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Holocene stromatolites and microbial laminites associated with lenticular gypsum in a marine-dominated environment, Ras El Shetan area, Gulf of Aqaba, Egypt

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Abstract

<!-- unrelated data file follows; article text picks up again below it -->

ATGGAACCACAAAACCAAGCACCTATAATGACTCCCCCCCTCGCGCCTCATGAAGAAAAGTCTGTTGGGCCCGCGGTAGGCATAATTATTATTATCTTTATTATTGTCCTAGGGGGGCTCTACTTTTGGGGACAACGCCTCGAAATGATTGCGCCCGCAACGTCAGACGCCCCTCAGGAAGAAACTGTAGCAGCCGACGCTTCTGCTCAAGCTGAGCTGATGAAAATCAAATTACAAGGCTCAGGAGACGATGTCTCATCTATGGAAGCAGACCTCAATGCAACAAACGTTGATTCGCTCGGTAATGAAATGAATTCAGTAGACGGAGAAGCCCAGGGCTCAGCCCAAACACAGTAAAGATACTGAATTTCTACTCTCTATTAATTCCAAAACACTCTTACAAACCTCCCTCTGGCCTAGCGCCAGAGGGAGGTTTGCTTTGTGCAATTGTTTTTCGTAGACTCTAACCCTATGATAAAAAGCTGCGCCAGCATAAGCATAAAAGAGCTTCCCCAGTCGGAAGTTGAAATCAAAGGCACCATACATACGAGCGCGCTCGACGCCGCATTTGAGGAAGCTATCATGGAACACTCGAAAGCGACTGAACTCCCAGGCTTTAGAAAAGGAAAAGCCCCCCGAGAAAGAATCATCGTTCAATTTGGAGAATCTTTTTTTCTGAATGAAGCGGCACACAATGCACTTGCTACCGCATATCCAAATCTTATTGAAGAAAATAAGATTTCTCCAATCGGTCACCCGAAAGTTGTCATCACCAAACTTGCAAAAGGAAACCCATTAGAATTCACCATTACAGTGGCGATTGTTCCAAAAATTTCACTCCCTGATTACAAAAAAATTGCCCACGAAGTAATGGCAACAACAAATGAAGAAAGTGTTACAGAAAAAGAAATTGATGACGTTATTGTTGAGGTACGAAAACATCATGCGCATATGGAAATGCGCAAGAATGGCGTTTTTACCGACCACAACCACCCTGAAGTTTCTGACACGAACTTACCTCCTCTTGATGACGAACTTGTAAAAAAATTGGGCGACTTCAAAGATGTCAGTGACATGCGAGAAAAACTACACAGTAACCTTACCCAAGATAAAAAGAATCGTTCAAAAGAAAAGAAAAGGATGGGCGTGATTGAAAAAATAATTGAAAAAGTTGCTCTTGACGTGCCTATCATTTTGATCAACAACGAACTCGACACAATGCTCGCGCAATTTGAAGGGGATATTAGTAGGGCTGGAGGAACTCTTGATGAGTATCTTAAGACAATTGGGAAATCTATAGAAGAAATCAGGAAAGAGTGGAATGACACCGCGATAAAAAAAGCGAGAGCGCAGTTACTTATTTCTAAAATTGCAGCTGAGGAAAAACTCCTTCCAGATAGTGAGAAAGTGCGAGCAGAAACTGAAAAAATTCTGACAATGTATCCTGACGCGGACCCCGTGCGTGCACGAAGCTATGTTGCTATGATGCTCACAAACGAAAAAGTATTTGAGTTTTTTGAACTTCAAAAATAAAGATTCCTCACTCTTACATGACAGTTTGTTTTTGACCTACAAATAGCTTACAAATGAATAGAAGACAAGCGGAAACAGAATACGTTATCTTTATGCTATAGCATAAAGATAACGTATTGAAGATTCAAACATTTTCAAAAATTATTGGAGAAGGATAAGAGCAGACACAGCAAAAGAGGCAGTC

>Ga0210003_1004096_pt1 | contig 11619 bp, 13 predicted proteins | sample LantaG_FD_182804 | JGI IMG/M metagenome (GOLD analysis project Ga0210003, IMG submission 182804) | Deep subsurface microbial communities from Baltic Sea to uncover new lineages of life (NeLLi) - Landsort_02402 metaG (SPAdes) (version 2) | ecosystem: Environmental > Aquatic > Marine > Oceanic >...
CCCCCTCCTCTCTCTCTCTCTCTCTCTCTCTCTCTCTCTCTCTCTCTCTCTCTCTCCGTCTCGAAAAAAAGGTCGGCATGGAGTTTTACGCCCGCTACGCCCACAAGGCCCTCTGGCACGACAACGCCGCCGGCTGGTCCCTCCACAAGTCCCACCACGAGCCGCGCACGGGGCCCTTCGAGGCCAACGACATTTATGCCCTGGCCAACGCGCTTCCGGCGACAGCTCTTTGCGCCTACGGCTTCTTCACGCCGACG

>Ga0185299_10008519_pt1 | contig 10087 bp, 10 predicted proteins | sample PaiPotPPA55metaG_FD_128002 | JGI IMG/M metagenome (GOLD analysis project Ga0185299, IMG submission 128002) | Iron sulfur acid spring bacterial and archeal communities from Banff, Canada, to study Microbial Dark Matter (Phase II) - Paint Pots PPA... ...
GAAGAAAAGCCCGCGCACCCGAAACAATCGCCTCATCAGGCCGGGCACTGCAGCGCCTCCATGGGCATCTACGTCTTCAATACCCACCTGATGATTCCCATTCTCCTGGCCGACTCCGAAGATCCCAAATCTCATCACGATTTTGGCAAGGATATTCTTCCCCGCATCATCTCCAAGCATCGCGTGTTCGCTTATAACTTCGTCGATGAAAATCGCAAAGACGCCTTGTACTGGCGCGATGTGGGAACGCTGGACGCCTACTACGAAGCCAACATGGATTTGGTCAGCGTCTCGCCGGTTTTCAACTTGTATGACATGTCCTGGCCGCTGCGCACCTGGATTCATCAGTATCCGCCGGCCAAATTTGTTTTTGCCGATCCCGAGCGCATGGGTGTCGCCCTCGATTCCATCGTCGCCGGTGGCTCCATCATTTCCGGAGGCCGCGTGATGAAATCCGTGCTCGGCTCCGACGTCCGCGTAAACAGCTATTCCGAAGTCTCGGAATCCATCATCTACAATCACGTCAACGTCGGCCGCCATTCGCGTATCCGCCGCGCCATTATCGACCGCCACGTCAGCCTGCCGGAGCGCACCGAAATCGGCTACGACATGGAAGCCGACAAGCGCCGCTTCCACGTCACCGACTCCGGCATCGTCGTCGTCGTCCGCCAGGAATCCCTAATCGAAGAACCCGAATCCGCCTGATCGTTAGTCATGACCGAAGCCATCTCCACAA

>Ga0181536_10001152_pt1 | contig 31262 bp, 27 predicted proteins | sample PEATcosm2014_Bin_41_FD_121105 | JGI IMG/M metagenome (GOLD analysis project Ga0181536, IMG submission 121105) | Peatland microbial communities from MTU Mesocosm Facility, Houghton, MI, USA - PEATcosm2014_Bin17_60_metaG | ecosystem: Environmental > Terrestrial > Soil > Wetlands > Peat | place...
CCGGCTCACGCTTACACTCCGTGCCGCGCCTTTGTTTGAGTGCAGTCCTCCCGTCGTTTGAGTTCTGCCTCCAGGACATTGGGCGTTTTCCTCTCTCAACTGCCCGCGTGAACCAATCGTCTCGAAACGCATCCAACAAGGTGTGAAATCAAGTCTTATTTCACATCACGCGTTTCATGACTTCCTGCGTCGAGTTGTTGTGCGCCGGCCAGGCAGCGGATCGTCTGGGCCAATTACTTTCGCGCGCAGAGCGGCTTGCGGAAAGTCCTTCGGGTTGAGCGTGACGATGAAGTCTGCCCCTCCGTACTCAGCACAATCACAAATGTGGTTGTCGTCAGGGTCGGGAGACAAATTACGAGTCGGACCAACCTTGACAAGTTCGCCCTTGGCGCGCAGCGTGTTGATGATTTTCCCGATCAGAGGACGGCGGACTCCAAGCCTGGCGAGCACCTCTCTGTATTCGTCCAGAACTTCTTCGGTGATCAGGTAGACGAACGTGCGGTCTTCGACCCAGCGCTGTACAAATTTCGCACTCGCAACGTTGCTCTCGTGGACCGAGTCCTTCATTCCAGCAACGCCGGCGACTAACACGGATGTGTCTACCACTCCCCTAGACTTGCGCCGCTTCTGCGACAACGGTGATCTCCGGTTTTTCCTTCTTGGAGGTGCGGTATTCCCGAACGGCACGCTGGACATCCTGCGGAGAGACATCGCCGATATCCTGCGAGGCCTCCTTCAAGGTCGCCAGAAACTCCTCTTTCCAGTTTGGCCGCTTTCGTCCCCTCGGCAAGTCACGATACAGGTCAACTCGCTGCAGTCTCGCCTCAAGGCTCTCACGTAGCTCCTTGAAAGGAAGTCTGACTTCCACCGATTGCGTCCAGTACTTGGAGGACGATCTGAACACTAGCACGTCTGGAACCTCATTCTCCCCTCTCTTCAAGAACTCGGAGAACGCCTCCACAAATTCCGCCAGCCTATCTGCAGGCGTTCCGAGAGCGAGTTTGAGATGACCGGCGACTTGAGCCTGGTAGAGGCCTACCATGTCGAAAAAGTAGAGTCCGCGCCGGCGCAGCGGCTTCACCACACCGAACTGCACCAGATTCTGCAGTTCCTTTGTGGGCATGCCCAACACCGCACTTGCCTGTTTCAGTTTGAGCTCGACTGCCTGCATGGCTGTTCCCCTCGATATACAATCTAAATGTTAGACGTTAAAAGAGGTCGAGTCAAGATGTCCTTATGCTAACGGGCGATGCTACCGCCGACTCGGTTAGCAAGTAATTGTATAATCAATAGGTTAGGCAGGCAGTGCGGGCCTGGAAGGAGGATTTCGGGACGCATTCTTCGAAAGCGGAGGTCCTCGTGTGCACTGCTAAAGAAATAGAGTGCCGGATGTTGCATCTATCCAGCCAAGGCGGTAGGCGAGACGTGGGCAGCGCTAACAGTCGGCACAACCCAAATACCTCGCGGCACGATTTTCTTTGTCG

Field and petrographic investigations of Holocene evaporites in the Ras El Shetan area, Gulf of Aqaba, Egypt, indicate the presence of microbial mats either in the form of laminites or stromatolites. The morphology of microbial mats and gypsum crystal size characterize the following lithofacies: (1) slump-stromatolitic gypsarenite, (2) random gypsrudite, (3) stromatolitic gypsarenite, and (4) microbially laminated gypsrudite. These evaporite lithofacies are formed above pre-evaporitic mudstones rich in disrupted cyanobacterial filaments, burrows and cerithid gastropods. The morphology of the gypsum crystals is mainly lenticular, indicating enrichment of dissolved organic compounds in the depositional environment. The difference in size of the lenticular gypsum crystals is related to minor changes in salinity and temperature of the parent brine. Fluid inclusions in gypsum crystals indicate their formation at low temperature (<50°C) in a seawater sourced brine that evaporated to gypsum saturation or higher. The brine salinities range from 10·62 to 12·99 equivalent wt% NaCl, and the brine densities range from 1·08 to 1·11 g/cm3. The change in morphology of the microbial mats (stromatolites and laminites) is related mainly to changes in water depth, from a very shallow salina to a coastal sabkha. Lenticular gypsum nucleated displacively in the microbial mats from saline, oxygenated groundwater that seeped from the sea through a barrier.

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